Gösta Rundqvist is the complete artist of the piano keyboard both as a soloist and accompanist. In particular, his beautiful introduction to "There's No You" followed by 16 bars alone with Agneta sets a mood that develops and blossoms out during the interpretation of the song. The ubiquitous Hans Backenroth on bass once again proves what an extraordinarily talented musician he is on this instrument. His solos are object-lessons in the art of intelligent bass playing, while he produces a beat which flows as smoothly as a perfect ski-ride. Johan Löfcrantz too, on the drums, contributes taste, swing and ideas both when playing brushes and sticks. One has only to listen to the rhythmic vitality of his cymbal work on, for instance, "Thou Swell" to realise why he is in such demand by so many top-ranking jazz musicians in Sweden. Agneta Baumann surely must have been floating on a cloud with these musicians behind her, and the directness of the emotional appeal with which she interprets these melodies and lyrics is an indication of the successful collaboration between singer and musicians.
Generally, in song interpretations, the charm of the lyric may not always be apparent at first, but listening to this collection of well known, and also not-so-well-known standards, one can understand the profundity behind Lester Young's opening statement. There is a story that he once stood listening to a young "hip" saxophonist who had just completed playing an excessively long and tedious solo consisting of as many bebop "licks" as he could muster. At this point Lester leant forward smiling and whispered in his ear - "Yes,.....but can you sing me a song".
I'm quite certain that "Prez" would have preferred listening to Agneta Baumann. The charm of the lyric is in good hands.
Jazz Journal, October 2000:
"She has a pleasingly husky sound, akin to that of Anita O'Day"
"[...] the rythm section finding a smoothly swinging groove throughout."
"The trumpet solos are well taken, especially when Harmon-muted, and fit the mood of the set"
"Very good sound and good insert note by Dave Castle"
"This singer is certainly someone whose fututre work I shall eagerly await."
The Work/New Time, Sweden:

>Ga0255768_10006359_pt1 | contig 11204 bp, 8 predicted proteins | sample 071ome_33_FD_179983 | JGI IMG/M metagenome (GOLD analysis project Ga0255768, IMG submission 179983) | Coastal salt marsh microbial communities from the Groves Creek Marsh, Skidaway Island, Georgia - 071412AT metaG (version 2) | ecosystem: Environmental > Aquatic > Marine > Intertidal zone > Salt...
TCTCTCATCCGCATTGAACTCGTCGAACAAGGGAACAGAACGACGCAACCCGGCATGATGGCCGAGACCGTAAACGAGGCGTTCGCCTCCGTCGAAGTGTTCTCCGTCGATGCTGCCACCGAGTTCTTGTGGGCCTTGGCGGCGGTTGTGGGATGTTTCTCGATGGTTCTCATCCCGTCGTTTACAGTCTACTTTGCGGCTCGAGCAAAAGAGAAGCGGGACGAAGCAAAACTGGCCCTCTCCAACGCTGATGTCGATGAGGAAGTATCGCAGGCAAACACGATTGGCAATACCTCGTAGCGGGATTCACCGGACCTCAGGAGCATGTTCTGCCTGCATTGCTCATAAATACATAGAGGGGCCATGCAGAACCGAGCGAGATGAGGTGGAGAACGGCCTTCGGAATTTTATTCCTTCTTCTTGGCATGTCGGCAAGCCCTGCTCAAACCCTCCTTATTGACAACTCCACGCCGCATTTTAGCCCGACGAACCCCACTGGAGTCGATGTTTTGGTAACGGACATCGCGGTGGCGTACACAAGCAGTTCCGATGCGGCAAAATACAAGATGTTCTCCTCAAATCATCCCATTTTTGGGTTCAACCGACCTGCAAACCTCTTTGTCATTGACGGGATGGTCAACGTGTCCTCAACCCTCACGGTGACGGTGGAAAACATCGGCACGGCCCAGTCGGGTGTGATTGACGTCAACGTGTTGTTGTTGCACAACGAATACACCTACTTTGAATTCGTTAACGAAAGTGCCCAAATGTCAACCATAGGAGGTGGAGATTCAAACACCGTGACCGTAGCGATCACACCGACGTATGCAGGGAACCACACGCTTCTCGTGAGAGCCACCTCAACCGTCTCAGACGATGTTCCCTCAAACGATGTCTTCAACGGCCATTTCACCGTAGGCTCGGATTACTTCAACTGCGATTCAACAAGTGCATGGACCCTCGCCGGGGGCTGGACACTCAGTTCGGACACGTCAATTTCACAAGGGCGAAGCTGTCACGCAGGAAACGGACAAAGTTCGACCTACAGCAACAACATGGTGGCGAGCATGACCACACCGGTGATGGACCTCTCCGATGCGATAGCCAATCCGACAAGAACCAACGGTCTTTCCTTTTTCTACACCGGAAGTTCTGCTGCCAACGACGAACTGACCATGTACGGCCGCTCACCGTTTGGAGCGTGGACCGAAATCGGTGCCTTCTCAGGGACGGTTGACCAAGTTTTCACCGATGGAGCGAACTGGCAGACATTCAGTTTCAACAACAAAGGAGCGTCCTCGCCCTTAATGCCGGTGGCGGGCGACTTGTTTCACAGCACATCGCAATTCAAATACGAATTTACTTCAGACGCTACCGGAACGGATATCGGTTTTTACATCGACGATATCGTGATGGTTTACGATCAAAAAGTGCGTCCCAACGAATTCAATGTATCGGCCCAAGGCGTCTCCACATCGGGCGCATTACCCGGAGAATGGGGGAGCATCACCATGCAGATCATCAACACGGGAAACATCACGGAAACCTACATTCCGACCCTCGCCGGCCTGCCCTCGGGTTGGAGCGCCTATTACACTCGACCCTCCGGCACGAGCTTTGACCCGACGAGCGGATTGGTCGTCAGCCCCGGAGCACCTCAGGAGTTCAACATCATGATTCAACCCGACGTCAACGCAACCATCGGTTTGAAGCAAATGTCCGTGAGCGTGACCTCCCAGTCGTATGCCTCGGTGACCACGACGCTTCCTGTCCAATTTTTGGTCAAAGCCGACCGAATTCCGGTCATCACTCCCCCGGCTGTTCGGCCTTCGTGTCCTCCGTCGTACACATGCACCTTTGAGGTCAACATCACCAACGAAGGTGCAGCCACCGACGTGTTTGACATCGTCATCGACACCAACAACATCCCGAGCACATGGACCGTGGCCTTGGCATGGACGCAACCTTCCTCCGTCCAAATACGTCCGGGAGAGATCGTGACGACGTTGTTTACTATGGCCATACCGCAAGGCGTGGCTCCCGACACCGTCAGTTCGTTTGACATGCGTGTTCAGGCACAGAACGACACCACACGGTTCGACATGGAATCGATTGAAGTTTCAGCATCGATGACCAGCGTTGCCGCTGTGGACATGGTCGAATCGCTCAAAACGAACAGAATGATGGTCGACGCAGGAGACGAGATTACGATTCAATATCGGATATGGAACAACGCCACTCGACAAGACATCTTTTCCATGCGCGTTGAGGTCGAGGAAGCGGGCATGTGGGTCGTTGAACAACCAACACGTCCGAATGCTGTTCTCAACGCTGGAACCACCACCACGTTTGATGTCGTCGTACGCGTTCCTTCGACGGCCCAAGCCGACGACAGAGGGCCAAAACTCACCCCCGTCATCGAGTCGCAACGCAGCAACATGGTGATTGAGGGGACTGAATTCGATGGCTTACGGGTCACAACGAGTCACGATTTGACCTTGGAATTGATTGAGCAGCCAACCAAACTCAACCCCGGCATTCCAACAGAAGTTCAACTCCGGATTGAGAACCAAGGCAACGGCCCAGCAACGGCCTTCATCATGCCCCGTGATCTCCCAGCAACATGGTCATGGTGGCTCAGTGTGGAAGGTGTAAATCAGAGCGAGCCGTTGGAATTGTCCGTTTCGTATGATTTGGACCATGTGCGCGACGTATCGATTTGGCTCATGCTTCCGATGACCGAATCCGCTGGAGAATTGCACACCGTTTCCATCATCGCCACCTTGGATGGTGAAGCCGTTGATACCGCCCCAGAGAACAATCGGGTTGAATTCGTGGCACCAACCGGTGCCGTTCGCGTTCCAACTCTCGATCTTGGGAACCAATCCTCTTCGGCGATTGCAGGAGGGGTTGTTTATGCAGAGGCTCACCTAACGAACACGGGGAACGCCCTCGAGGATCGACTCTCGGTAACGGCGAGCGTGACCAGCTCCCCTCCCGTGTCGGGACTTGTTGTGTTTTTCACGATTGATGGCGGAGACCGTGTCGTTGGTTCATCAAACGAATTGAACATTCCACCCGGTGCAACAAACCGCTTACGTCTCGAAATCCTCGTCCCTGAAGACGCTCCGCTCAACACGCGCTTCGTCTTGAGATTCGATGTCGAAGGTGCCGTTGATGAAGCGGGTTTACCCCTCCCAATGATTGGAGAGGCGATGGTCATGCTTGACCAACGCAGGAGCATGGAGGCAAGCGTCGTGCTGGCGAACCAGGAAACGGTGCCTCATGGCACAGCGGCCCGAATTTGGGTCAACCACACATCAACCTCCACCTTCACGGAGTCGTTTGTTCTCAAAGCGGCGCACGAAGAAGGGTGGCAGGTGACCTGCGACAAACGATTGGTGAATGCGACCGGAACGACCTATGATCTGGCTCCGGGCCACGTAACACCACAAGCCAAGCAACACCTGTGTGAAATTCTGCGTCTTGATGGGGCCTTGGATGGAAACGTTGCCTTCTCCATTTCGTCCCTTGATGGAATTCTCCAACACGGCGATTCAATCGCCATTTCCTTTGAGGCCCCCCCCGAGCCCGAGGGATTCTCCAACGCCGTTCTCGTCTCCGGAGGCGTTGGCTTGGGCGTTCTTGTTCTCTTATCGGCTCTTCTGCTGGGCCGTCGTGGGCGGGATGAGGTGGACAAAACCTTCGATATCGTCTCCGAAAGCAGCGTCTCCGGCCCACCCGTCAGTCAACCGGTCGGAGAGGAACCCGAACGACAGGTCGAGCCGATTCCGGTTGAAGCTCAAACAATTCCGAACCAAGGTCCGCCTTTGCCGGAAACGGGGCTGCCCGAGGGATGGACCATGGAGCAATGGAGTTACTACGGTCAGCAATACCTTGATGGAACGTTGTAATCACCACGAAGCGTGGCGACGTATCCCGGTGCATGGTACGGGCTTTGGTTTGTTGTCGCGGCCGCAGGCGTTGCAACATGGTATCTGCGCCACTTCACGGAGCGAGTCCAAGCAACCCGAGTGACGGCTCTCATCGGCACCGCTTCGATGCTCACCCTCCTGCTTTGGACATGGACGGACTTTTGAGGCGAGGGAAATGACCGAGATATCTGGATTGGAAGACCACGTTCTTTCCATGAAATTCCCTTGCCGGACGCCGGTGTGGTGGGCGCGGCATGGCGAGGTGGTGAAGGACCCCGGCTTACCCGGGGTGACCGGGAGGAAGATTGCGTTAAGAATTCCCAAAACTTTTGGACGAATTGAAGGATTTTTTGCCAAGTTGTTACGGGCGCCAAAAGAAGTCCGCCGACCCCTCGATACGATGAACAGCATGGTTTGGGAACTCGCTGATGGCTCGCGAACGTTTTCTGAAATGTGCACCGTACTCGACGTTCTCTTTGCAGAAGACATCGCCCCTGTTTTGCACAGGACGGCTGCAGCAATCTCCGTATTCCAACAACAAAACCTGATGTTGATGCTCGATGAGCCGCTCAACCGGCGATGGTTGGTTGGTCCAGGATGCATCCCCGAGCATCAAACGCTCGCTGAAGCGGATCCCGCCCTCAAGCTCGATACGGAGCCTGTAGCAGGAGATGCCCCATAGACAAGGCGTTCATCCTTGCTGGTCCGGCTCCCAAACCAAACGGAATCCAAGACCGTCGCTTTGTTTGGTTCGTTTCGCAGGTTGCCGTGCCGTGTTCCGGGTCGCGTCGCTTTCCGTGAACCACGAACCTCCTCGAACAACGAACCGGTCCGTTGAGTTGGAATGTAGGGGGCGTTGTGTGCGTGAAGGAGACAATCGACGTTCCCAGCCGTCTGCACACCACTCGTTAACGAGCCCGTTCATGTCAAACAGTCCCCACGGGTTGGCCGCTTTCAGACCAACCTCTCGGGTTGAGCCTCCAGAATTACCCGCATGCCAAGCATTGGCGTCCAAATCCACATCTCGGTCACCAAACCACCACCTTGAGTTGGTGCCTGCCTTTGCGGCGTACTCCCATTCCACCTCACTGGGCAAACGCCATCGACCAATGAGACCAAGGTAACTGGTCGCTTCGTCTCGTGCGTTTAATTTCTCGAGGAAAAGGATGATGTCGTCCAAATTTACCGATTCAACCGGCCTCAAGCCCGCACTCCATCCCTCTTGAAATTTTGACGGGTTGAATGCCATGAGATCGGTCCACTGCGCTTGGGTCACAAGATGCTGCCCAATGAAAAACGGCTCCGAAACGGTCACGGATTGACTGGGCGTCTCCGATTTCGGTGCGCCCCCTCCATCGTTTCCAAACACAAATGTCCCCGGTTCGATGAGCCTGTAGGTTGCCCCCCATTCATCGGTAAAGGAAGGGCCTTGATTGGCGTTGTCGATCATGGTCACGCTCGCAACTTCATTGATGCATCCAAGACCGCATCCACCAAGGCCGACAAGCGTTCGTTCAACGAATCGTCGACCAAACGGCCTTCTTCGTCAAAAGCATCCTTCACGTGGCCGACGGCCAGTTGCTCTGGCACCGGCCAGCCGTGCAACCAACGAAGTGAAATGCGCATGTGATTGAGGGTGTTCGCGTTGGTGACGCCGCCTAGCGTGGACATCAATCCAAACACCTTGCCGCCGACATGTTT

"Maturity and unerring taste"
"Agneta's previous CD 'A Time for Love' [...] was somewhat sensational and now she definitively consolidates her position."
"She also has had the good judgement to choose songs with good lyrics, something which makes her trustworthy and gives her singing a feeling of authenticity and honesty."
"Rhythmically Agneta is exceedingly solid and her intonation as well as her phrasing is completely irreproachable."
"Her surrounding on "Comes Love…." is about the best you will find on these latitudes."
The Barometer, Sweden:
"This record has almost subscribed for space on my CD-player."
"She has had the good taste to choose surroundings of musicians of very high standard".
"She has a most pleasant voice, but above all a voice of her own, without bad habits but it's easy to trace her vocal model Billie Holiday. But also Anita O'Day [...] Anita O'Day, however, didn't have such an able double-bass player as Agneta O'Baumann."
Industry of Today, Sweden:
"Agneta Baumann's vocal progress is remarkable. Her phrasing, way of articulating and intonation are subtle, the choice of the melodic material delicious and musicians as trumpeter Bosse Broberg and pianist Gösta Rundquist catch the atmosphere."
- That Old Devil Called Love [4:55]
- Comes Love [4:28]
(Brown / Tobias / Stept)
- Blame It On My Youth [5:17]
(Levant / Heyman)
- I'm Just A Lucky So And So [5:16]
(Ellington / David)
- Easy Living [5:09]
(Rainger / Robin)
- Thou Swell [2:50]
(Rodgers / Hart)
- Every Time We Say Goodbye [5:17]
- Who Cares [4:20]
- I Have The Feeling I've Been Here Before [3:03]
(Kellaway / Bergman)
- Get Out Of Town [4:54]
- There's No You [5:07]
(Hopper / Adair)
- It Never Entered My Mind [5:22]
(Rodgers / Hart)
- In Love In Vain [3:44]
(Kern / Robin)
- What's New [5:04]
(Haggart / Burke)
(AAD, 16 bits)
Recorded: June 1999 in Stockholm
Realease: 30th November 1999
Recording and mixing engineer: Åke Linton
Cover design: Jennie Eiserman